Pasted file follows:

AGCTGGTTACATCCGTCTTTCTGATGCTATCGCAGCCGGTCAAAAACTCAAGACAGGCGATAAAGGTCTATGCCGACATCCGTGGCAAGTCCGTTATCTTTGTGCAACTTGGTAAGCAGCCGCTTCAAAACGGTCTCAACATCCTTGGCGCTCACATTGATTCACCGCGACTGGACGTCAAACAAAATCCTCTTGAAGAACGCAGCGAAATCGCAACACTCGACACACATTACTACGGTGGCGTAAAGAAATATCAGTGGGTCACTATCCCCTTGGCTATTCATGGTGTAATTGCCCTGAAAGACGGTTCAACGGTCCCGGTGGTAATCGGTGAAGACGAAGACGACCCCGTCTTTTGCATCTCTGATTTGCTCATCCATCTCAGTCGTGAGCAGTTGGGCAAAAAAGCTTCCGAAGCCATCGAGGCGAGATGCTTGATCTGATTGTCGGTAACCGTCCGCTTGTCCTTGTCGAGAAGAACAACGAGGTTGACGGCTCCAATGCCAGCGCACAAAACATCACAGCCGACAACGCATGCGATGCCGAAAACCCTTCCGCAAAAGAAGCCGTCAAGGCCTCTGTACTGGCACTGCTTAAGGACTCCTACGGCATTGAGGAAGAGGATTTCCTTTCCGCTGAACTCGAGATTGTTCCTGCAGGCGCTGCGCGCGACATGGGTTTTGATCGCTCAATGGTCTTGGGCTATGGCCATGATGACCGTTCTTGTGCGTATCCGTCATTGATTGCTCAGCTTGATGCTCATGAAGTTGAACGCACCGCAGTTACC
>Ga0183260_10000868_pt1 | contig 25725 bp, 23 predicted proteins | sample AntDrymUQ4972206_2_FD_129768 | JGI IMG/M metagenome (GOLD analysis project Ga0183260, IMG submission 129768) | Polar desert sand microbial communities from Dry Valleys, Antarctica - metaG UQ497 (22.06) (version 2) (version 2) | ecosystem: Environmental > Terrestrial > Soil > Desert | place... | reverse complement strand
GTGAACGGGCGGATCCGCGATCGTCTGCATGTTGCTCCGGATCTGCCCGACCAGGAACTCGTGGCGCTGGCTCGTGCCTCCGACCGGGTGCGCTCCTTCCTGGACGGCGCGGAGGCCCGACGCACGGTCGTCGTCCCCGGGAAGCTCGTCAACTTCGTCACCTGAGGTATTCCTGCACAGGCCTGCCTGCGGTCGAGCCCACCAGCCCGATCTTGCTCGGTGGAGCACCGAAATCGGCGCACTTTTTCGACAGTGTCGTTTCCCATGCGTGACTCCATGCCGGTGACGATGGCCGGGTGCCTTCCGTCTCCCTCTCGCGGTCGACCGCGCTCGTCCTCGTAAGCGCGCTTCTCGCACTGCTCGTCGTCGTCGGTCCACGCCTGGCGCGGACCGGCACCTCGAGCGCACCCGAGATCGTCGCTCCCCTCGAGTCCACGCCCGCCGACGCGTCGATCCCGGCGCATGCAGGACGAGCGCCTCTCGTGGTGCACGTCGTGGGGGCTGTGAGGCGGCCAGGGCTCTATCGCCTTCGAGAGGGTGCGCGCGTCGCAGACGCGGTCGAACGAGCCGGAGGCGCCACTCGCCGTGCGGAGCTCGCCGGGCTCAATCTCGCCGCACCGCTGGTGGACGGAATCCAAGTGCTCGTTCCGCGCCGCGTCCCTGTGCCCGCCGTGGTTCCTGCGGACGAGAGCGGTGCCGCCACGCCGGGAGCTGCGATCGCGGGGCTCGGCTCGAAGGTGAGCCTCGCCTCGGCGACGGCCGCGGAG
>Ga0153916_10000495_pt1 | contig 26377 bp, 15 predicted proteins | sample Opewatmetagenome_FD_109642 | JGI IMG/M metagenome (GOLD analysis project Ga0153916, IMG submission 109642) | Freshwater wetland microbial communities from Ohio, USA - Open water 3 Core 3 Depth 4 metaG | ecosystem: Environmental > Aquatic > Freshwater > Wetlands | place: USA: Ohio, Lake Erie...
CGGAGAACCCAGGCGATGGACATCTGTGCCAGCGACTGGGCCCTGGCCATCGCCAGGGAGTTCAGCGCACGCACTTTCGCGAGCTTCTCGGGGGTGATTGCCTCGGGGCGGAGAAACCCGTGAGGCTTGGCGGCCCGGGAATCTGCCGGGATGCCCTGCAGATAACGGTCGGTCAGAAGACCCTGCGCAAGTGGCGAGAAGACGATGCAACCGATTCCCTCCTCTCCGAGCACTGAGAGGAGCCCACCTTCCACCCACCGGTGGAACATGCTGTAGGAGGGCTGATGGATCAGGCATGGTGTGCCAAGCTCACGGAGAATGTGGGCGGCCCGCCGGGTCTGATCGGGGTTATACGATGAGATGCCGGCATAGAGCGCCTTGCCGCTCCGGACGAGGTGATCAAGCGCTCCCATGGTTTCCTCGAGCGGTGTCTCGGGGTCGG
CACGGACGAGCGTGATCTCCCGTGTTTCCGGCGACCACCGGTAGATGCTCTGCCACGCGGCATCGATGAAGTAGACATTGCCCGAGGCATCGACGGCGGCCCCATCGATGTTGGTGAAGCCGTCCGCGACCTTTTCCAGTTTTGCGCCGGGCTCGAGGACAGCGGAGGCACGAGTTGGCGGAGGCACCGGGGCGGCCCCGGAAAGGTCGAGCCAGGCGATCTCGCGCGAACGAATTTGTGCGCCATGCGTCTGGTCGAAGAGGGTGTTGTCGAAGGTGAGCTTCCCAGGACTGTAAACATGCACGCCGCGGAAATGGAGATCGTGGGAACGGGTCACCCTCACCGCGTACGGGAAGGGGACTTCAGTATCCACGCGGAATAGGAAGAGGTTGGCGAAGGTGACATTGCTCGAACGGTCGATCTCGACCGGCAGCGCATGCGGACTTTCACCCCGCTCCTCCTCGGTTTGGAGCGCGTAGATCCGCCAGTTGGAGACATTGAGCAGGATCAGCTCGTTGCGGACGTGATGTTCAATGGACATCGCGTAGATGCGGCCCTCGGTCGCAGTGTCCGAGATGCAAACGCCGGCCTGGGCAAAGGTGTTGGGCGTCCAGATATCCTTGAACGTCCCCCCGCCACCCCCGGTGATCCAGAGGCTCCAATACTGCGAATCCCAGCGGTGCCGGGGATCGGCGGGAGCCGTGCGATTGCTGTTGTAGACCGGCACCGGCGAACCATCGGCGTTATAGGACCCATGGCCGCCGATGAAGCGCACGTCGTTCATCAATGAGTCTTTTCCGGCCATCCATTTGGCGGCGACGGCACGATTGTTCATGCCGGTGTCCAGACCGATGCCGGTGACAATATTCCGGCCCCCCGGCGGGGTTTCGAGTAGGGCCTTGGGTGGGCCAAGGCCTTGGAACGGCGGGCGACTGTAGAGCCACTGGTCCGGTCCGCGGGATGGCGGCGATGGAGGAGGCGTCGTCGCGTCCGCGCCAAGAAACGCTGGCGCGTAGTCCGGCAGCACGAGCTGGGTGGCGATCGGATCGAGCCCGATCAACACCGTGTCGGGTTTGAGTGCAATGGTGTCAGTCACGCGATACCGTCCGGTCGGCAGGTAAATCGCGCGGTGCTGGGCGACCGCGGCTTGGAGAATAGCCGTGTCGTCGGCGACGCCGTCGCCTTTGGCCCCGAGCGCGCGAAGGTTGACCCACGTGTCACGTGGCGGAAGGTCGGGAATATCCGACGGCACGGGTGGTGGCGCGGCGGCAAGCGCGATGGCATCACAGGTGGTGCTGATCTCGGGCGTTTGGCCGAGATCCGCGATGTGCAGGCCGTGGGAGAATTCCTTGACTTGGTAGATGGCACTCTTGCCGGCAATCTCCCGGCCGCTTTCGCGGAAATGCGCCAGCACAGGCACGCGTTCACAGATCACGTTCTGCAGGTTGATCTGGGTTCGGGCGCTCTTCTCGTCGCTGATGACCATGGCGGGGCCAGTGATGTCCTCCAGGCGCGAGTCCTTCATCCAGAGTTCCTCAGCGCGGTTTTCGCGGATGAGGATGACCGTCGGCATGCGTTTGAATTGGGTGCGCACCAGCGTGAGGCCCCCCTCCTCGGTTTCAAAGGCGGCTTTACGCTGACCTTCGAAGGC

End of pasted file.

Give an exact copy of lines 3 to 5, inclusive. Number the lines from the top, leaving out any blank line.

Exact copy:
GTGAACGGGCGGATCCGCGATCGTCTGCATGTTGCTCCGGATCTGCCCGACCAGGAACTCGTGGCGCTGGCTCGTGCCTCCGACCGGGTGCGCTCCTTCCTGGACGGCGCGGAGGCCCGACGCACGGTCGTCGTCCCCGGGAAGCTCGTCAACTTCGTCACCTGAGGTATTCCTGCACAGGCCTGCCTGCGGTCGAGCCCACCAGCCCGATCTTGCTCGGTGGAGCACCGAAATCGGCGCACTTTTTCGACAGTGTCGTTTCCCATGCGTGACTCCATGCCGGTGACGATGGCCGGGTGCCTTCCGTCTCCCTCTCGCGGTCGACCGCGCTCGTCCTCGTAAGCGCGCTTCTCGCACTGCTCGTCGTCGTCGGTCCACGCCTGGCGCGGACCGGCACCTCGAGCGCACCCGAGATCGTCGCTCCCCTCGAGTCCACGCCCGCCGACGCGTCGATCCCGGCGCATGCAGGACGAGCGCCTCTCGTGGTGCACGTCGTGGGGGCTGTGAGGCGGCCAGGGCTCTATCGCCTTCGAGAGGGTGCGCGCGTCGCAGACGCGGTCGAACGAGCCGGAGGCGCCACTCGCCGTGCGGAGCTCGCCGGGCTCAATCTCGCCGCACCGCTGGTGGACGGAATCCAAGTGCTCGTTCCGCGCCGCGTCCCTGTGCCCGCCGTGGTTCCTGCGGACGAGAGCGGTGCCGCCACGCCGGGAGCTGCGATCGCGGGGCTCGGCTCGAAGGTGAGCCTCGCCTCGGCGACGGCCGCGGAG
>Ga0153916_10000495_pt1 | contig 26377 bp, 15 predicted proteins | sample Opewatmetagenome_FD_109642 | JGI IMG/M metagenome (GOLD analysis project Ga0153916, IMG submission 109642) | Freshwater wetland microbial communities from Ohio, USA - Open water 3 Core 3 Depth 4 metaG | ecosystem: Environmental > Aquatic > Freshwater > Wetlands | place: USA: Ohio, Lake Erie...
CGGAGAACCCAGGCGATGGACATCTGTGCCAGCGACTGGGCCCTGGCCATCGCCAGGGAGTTCAGCGCACGCACTTTCGCGAGCTTCTCGGGGGTGATTGCCTCGGGGCGGAGAAACCCGTGAGGCTTGGCGGCCCGGGAATCTGCCGGGATGCCCTGCAGATAACGGTCGGTCAGAAGACCCTGCGCAAGTGGCGAGAAGACGATGCAACCGATTCCCTCCTCTCCGAGCACTGAGAGGAGCCCACCTTCCACCCACCGGTGGAACATGCTGTAGGAGGGCTGATGGATCAGGCATGGTGTGCCAAGCTCACGGAGAATGTGGGCGGCCCGCCGGGTCTGATCGGGGTTATACGATGAGATGCCGGCATAGAGCGCCTTGCCGCTCCGGACGAGGTGATCAAGCGCTCCCATGGTTTCCTCGAGCGGTGTCTCGGGGTCGG